Artist’s Notebook:
Monica Canilao

June 2, 2014 | Marina Galperina

ANIMAL’s feature Artist’s Notebook asks artists to show us their original “idea sketch” next to a finished artwork or project. This week, Oakland-based artist Monica Canilao talks about her installation TOMB inspired by death, change and rebirth, created for the Resonance Show at The Headscapes warehouse in Long Island City.

I came to New York for a month to build an installation for the “Resonance” show in a big warehouse space in Long Island City that some friends were given access to. Previously a taxi repair shop, they had approached the real-estate agency that looked after the vacant warehouse and proposed the use of it as temporary art space. The resonance show is the second project/art show that has happened in the space. The first show was called Headscapes, and from thus stuck the building’s name. The future of that space is that it will be demolished and be built into huge condos.

I brought the fabric parts of the installation with me on the plane. I had constructed these large banners for an installation at Art Basel a few months earlier.  I decided to build my installation for the show organically, based on what I found when I got to New York. On my first day, I went to Materials For The Arts and acquired for a ton of different kinds of trim,  fabric remnants and other materials. The next day, I took a trip to Build It Green and found a bunch of diamond-shaped marble and porcelain tile and bought all of it. I also picked up a few sheets of plywood and decided to make some kind of mosaics with them on wooden cut outs.

I had previously made huge cut outs for part of a public installation  in DC and so wanted to go further with that idea somehow using more kinds of material.

Photo: Tod Seelie

I wanted to make another version of those for New York. I decided from the start to mirror everything and to work within a constricted color range.

As I was explaining to a friend what I wanted to do with the tiles and cut-outs, I came up with this idea to make a sort of tiered, faceted, cake-like structure that changed shape as it got smaller at each level. Of course, trying to explain an evolving thought being finished as I am talking mid-sentence is confusing for everyone, so I decided to draw out what I was talking about.

The sketches are what I followed as a guideline to built my ‘crystal coffin’ which when combined with all of the fabric elements is an installation called Tomb.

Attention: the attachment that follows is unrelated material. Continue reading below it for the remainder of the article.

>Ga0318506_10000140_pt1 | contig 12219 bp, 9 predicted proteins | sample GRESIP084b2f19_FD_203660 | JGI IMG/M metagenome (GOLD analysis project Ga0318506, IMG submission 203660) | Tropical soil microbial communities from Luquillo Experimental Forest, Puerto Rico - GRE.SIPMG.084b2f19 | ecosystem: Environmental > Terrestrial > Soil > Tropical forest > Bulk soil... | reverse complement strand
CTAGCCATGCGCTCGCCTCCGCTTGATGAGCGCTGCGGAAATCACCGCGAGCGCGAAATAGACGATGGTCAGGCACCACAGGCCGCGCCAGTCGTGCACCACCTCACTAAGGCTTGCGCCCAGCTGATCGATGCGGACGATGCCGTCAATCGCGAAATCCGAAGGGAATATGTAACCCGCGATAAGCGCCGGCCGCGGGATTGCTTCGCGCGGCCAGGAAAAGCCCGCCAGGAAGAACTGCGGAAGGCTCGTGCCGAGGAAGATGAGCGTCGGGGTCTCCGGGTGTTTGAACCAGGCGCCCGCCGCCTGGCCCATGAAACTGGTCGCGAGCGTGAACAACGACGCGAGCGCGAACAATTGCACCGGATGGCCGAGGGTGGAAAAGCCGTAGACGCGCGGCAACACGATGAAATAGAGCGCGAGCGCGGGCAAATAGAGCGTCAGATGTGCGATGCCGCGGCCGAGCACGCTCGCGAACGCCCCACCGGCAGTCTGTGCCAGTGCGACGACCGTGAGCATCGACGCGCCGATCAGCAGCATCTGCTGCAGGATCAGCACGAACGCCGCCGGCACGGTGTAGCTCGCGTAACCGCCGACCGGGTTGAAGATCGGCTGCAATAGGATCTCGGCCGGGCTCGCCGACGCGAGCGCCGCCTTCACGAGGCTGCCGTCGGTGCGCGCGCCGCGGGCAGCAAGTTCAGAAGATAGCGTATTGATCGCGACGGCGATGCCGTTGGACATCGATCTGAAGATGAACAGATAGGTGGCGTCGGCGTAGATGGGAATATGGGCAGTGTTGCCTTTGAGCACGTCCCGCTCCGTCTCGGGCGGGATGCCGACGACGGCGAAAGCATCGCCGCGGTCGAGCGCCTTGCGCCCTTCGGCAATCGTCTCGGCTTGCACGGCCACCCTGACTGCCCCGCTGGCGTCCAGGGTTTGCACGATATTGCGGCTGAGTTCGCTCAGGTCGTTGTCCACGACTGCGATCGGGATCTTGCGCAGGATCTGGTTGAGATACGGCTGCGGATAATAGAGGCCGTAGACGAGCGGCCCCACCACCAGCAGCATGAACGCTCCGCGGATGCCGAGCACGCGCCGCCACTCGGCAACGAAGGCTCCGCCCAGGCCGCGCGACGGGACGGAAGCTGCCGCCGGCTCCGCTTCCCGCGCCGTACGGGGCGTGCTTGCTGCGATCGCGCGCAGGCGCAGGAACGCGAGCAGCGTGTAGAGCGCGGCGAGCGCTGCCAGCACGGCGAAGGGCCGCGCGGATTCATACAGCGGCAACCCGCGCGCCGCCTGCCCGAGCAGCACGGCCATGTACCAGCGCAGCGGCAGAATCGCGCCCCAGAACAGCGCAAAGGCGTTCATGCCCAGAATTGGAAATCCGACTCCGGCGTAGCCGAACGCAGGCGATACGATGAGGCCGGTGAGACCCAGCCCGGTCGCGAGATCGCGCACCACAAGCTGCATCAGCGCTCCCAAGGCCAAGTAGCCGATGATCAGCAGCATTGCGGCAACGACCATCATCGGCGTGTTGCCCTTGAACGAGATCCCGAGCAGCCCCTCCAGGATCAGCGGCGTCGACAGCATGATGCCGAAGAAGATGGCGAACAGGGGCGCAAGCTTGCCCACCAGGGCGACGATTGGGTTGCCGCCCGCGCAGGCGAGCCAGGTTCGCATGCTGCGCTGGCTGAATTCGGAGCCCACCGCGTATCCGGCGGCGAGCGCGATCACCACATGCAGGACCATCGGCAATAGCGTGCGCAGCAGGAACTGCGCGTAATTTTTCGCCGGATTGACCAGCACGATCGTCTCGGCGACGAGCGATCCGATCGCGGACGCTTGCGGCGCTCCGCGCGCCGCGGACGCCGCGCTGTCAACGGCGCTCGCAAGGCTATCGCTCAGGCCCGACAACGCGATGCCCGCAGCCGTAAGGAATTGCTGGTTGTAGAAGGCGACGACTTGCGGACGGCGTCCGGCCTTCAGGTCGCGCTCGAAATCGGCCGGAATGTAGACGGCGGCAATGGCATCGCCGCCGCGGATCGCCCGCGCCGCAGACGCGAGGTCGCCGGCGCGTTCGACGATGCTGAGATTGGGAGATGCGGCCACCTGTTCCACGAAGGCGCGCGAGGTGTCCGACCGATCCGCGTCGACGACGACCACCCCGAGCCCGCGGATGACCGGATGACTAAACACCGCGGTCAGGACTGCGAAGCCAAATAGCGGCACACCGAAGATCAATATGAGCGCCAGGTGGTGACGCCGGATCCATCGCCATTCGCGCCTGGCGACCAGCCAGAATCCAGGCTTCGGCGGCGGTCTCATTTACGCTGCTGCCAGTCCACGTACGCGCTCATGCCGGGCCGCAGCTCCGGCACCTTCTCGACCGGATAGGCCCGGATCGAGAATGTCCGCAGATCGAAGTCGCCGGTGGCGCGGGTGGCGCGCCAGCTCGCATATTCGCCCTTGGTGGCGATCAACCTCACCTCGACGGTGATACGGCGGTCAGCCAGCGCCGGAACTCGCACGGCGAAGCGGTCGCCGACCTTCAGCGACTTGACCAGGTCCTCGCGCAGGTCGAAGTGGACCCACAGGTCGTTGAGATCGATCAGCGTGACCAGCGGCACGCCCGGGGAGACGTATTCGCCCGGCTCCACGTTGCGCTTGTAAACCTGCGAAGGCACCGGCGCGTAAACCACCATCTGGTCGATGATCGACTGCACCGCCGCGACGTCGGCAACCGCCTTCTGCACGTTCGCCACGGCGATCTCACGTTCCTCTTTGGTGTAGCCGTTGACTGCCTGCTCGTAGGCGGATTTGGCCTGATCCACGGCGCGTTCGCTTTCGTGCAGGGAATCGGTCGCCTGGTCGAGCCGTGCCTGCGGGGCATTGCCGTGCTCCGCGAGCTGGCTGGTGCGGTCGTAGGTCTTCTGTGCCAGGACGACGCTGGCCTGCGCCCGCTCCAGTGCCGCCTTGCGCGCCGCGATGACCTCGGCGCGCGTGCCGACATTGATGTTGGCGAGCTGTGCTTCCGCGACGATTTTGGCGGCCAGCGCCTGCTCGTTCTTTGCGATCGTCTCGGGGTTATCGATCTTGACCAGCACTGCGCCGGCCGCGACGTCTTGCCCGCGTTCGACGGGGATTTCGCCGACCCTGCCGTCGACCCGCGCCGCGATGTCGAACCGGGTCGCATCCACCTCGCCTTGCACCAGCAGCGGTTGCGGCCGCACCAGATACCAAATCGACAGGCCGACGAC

I also brought with me some parlor portraits I started painting into, which I had used in the past to make series with. My work with those old found images is based in the idea of taking these images from long forgotten lives and using decoration and enshrining them with remnants from my own travels to build  new stories/histories and give them new life.

I ended up embedding several of those portraits into the front face of the coffin, as well as built another into the weaving.

All of the following pictures are what went into building the many pieces of this installation…

I had never worked with tile, with clean angles and sculpted geometric wooden forms, or with large weaving. I had never used a pin finishing nailer, or black caulk…

…so all of this build was a myriad of experiments with unknown endings.

I wanted to do something with all of the huge spools of trim I got from Materials For The Arts, so I made a huge wall weaving in the tone/colors of the installation — black, ivory, gold, silver, tan and white.

A good friend of mine had died a few months before, and a four year long and intense relationship had also ended just before that… So I wanted to build a shrine to the lost that was  about death, change and rebirth. The tomb captures a darker chapter and reminds us that though life moves forward, moments can exist as crystallized memorials… and from them you can be reborn anew.


Photos: Ben Mortimer

Monica Canilao works out of her studio in Oakland and is currently in Los Angeles preparing for her show at Subliminal Projects opening June 7th.

Previous Artist’s Notebook selects:

Artist’s Notebook: Ramsey Nasser
Artist’s Notebook: Am Schmidt
Artist’s Notebook: Rhett Jones
Artist’s Notebook: Brenna Murphy
Artist’s Notebook: Andrew Ohanesian
Artist’s Notebook: Melissa F. Clarke
Artist’s Notebook: Tristan Perich
Artist’s Notebook: Jennifer Catron and Paul Outlaw
Artist’s Notebook: William Powhida
Artist’s Notebook: Don Hertzfeldt